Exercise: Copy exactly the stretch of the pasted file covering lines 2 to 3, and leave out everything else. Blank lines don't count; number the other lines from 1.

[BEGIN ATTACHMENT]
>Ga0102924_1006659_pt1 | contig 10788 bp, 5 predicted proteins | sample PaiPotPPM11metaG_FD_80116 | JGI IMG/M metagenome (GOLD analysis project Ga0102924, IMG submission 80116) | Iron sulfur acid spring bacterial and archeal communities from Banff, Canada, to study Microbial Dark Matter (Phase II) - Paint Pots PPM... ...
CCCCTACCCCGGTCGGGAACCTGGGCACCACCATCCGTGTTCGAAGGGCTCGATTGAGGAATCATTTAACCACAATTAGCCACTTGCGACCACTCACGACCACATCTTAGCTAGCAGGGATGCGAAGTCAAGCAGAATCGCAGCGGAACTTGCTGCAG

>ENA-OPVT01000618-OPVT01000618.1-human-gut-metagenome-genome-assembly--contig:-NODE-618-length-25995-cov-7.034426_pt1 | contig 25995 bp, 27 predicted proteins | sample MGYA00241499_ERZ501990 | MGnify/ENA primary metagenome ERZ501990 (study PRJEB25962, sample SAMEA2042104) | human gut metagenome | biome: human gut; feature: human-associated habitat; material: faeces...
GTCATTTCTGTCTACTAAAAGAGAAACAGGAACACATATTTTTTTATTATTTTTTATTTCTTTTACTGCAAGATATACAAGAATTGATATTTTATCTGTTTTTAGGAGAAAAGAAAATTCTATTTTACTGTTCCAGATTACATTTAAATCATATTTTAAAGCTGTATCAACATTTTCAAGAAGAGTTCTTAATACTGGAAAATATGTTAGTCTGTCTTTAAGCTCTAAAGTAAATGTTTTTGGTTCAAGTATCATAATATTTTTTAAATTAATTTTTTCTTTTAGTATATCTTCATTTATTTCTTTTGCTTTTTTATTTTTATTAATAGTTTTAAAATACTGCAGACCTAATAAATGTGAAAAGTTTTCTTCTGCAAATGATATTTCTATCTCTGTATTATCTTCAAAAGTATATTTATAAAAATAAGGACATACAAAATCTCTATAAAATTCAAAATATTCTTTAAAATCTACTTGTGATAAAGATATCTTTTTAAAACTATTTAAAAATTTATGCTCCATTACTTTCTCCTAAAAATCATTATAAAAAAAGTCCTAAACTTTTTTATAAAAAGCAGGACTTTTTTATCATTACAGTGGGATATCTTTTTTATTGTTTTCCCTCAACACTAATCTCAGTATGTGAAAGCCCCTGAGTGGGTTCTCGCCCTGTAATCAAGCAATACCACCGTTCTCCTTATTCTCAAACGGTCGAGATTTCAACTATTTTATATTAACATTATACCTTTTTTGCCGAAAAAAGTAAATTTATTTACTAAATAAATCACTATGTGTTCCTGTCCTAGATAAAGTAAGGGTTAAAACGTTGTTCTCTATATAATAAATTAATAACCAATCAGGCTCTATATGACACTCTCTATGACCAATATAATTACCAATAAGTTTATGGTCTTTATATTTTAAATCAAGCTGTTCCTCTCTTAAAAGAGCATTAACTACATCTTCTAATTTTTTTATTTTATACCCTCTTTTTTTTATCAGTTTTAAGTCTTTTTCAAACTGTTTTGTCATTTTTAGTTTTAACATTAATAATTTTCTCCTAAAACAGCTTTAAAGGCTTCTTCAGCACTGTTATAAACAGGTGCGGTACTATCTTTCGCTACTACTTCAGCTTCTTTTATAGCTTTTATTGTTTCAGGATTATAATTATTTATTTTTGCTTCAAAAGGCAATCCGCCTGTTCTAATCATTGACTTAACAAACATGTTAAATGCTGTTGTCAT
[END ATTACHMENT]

CCCCTACCCCGGTCGGGAACCTGGGCACCACCATCCGTGTTCGAAGGGCTCGATTGAGGAATCATTTAACCACAATTAGCCACTTGCGACCACTCACGACCACATCTTAGCTAGCAGGGATGCGAAGTCAAGCAGAATCGCAGCGGAACTTGCTGCAG

>ENA-OPVT01000618-OPVT01000618.1-human-gut-metagenome-genome-assembly--contig:-NODE-618-length-25995-cov-7.034426_pt1 | contig 25995 bp, 27 predicted proteins | sample MGYA00241499_ERZ501990 | MGnify/ENA primary metagenome ERZ501990 (study PRJEB25962, sample SAMEA2042104) | human gut metagenome | biome: human gut; feature: human-associated habitat; material: faeces...